Are your Project Managers working too hard to be effective?


‘Progress isn’t made by early risers. It’s made by lazy men trying to find easier ways to do something.’ Robert Heinlein

During my time leading a number of PMOs across different organisations one thing was common across all of the project managers that worked under the PMO, and that was they generally could be placed in to two groups.

The first group was reasonably successful in leading projects to the point of delivery and sign off by the steering board and sponsor. But so too were the second group, they also led reasonably successful projects. The difference was in the time that they invested in doing this work. One group averaged a ‘normal’ working week (of course projects aren’t flat in their demand of project managers’ time investment but I am talking averages here) and the second group didn’t. They average many more hours.

The output was similar but the input was very different.

In my first book ‘The Lazy Project Manager’ I advocated being a ‘lazy’ project manager but by that I meant a ‘productively lazy’ project manager. I didn’t intend that we should all do absolutely nothing and I wasn’t saying we should all sit around drinking coffee, reading a good book and engaging in idle gossip whilst watching the project hours go by and the non-delivered project milestones disappear over the horizon.  That would obviously be plain stupid and would result in an extremely short career in project management, in fact probably a very short career full stop!

No I really mean that we should all adopt a more focused approach to project management and to exercise our efforts where it really matters, rather than rushing around like busy, busy bees involving ourselves in unimportant, non-critical activities that others can better address, or indeed that do not need addressing at all in some cases.

The behavioural differences in those two groups of project managers was that the latter had not matured their project management style and failed often to delegate in the appropriate way, involved themselves in too much communication (often becoming a bottleneck slowing the communication process down) and placed themselves in the path of the majority of the decisions that needed to be taken (often becoming a bottleneck slowing the decision-making process down).

They were working very, very hard but they weren’t being really, really effective.

If you truly want to be a smart project manager, and to work in a more effective and efficient manner, then you need to start by asking yourself some fundamental questions when the next project comes along.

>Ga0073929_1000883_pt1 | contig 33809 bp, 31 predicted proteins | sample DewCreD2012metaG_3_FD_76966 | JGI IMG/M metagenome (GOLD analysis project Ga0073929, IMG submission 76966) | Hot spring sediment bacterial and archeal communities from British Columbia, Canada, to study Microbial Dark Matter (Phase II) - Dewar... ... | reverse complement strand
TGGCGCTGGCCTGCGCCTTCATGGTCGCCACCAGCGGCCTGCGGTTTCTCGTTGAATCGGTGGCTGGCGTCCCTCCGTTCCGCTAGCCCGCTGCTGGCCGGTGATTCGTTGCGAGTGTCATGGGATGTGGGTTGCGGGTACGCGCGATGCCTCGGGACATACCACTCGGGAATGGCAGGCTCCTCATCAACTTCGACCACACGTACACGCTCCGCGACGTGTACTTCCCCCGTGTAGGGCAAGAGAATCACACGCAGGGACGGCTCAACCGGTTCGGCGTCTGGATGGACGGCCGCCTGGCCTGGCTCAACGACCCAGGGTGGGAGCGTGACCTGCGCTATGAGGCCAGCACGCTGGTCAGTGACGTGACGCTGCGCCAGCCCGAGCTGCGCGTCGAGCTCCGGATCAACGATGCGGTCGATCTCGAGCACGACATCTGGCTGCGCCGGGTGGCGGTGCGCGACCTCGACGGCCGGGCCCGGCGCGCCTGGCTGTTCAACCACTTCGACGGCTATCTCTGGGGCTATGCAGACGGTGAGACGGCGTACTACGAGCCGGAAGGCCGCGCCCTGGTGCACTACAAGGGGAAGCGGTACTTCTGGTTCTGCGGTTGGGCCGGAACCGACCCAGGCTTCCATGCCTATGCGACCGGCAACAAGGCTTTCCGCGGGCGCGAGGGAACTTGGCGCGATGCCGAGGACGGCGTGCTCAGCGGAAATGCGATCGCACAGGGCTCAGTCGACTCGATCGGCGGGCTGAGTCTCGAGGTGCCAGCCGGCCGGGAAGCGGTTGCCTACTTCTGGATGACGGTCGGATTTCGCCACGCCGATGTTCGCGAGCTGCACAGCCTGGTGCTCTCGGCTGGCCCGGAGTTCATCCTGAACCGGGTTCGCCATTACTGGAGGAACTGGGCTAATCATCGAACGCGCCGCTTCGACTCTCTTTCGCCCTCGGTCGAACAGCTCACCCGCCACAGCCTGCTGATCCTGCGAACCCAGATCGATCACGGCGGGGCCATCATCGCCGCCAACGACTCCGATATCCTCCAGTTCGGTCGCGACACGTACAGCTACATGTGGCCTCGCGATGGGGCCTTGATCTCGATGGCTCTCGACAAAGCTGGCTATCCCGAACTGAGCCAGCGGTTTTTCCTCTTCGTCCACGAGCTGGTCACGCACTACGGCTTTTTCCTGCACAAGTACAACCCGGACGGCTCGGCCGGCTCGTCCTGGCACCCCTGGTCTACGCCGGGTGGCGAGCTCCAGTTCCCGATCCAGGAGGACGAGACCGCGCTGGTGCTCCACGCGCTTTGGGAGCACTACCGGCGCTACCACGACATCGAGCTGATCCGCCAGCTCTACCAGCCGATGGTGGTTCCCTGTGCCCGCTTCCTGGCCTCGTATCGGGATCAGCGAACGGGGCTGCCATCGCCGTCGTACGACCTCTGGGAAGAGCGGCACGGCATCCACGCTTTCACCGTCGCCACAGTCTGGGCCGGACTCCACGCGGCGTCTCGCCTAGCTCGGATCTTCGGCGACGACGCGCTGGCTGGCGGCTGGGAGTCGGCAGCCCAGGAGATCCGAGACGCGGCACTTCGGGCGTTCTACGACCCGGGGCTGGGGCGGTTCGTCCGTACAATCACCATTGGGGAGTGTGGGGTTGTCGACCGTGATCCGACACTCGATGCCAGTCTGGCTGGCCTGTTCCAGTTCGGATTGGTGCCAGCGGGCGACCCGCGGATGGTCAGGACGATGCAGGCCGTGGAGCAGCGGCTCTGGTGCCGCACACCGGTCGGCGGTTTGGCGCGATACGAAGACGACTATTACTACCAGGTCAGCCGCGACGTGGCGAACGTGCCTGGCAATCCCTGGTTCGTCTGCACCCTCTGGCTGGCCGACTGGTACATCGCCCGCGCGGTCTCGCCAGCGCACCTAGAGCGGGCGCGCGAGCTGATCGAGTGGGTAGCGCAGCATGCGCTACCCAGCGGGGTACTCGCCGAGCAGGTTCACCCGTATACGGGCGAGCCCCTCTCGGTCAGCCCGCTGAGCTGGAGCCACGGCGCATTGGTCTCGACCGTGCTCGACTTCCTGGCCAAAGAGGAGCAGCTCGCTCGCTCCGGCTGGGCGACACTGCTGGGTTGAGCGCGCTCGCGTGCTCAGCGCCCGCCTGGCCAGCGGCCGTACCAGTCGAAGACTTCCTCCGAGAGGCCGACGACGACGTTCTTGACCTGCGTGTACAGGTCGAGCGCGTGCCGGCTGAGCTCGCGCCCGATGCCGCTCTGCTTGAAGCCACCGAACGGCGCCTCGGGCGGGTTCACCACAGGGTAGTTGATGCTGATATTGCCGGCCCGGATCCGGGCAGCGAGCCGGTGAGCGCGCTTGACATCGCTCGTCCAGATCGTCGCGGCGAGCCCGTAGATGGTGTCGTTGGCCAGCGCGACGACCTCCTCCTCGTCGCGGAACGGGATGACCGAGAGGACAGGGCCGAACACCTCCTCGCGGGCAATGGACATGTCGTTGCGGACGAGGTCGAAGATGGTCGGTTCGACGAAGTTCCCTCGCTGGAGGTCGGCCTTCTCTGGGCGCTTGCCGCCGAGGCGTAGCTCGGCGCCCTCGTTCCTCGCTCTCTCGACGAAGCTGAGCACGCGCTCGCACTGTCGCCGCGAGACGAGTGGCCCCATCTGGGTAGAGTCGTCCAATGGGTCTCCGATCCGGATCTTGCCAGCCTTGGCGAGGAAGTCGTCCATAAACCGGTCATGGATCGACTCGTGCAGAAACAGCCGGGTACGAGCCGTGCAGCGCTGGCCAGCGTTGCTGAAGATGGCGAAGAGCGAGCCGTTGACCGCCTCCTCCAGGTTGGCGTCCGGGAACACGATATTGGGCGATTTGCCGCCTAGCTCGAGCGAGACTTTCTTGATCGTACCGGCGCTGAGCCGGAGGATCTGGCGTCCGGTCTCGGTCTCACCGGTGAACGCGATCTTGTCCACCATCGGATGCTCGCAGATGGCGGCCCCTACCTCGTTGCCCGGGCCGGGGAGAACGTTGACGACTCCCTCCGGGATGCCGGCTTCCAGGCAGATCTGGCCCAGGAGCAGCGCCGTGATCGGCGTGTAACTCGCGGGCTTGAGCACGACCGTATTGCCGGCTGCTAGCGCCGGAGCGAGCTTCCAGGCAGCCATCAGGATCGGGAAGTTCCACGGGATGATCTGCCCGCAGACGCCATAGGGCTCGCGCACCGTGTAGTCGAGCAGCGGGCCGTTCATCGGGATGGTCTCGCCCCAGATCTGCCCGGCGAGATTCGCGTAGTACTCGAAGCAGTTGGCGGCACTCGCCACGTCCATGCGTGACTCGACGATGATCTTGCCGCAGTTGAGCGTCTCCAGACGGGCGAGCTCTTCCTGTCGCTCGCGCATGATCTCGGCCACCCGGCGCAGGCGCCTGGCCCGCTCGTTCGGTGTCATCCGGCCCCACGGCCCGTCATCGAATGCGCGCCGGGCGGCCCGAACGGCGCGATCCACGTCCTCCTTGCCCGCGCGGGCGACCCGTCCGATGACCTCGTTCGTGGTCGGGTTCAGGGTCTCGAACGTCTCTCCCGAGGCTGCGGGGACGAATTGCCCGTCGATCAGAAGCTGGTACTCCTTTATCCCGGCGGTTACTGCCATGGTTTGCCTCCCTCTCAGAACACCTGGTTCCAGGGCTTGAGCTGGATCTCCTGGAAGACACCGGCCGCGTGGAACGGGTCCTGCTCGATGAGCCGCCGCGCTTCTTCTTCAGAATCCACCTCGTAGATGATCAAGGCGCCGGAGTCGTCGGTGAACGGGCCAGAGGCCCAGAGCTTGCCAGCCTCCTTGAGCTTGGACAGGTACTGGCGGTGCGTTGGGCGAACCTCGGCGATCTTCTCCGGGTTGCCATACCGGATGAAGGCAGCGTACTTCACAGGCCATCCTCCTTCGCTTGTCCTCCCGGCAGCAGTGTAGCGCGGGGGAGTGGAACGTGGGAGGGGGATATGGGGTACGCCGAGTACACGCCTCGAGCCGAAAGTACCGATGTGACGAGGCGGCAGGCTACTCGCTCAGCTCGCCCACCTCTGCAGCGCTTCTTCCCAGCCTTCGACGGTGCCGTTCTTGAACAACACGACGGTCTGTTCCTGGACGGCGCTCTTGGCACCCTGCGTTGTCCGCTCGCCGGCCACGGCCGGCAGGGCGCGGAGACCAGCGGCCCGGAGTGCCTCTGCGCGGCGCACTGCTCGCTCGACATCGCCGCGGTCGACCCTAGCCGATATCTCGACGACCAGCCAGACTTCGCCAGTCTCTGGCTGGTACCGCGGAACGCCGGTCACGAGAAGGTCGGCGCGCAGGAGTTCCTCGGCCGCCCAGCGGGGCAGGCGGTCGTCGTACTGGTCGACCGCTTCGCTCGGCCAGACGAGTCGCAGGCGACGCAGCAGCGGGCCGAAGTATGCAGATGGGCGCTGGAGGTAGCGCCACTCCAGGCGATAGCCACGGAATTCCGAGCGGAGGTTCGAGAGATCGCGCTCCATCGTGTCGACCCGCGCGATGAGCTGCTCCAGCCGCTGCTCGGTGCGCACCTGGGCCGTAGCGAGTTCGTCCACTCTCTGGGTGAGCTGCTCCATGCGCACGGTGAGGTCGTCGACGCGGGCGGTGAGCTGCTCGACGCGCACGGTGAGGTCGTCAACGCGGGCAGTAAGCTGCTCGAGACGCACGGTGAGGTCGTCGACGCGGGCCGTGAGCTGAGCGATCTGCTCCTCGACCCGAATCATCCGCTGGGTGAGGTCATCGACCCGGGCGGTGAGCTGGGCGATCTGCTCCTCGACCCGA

In ‘The Lazy Winner’, my second book on ‘productive laziness’ I talk about the 5 key tips or questions that everyone should ask themselves.

Tip #1: Do I want to do this piece of work, job or task etc? Even if I do want to do it, do I need to do it?

Don’t do something just because everyone else does it or because it is the ‘usual thing to do’. Just running with the pack is never going to allow you to take control of your own time and will only lead you in to over-commitments.

If you really want to change things for the better then begin by asking yourself two questions: ‘Is this really necessary?’ and ‘Is this really worth doing?’

If the answer is ‘no’ to either of these questions then simply don’t do it! Of course there will be times when you ignore this advice because you are compelled to get involved because ‘it is the right thing to do’ but really you need to make these exceptions just that, exceptional.

Challenge yourself the very next time you consider taking on some new work – ask those two critical questions ‘Do I need to get involved and do I want to get involved’. By addressing objectively the decision making process, rather than being swept up in enthusiasm, acceptance of delegation, or assumption that you do have to do something then you will be better prepared to a) do what is important and b) do a good job on what you accept is important.

Tip #2: Is the result or outcome worth my effort?

Only do the things with the most impact. It is all about applying the good old 80/20 rule. What are the most critical things that you need to get involved in? What is the 20% that will deliver the 80% of value (and not the other way around that most people do – often the easier actions that deliver a false sense of progress). Get the priorities right and you will achieve far more, and by prioritising this way and assessing if the outcome or output is worthwhile then you can help do what is most important.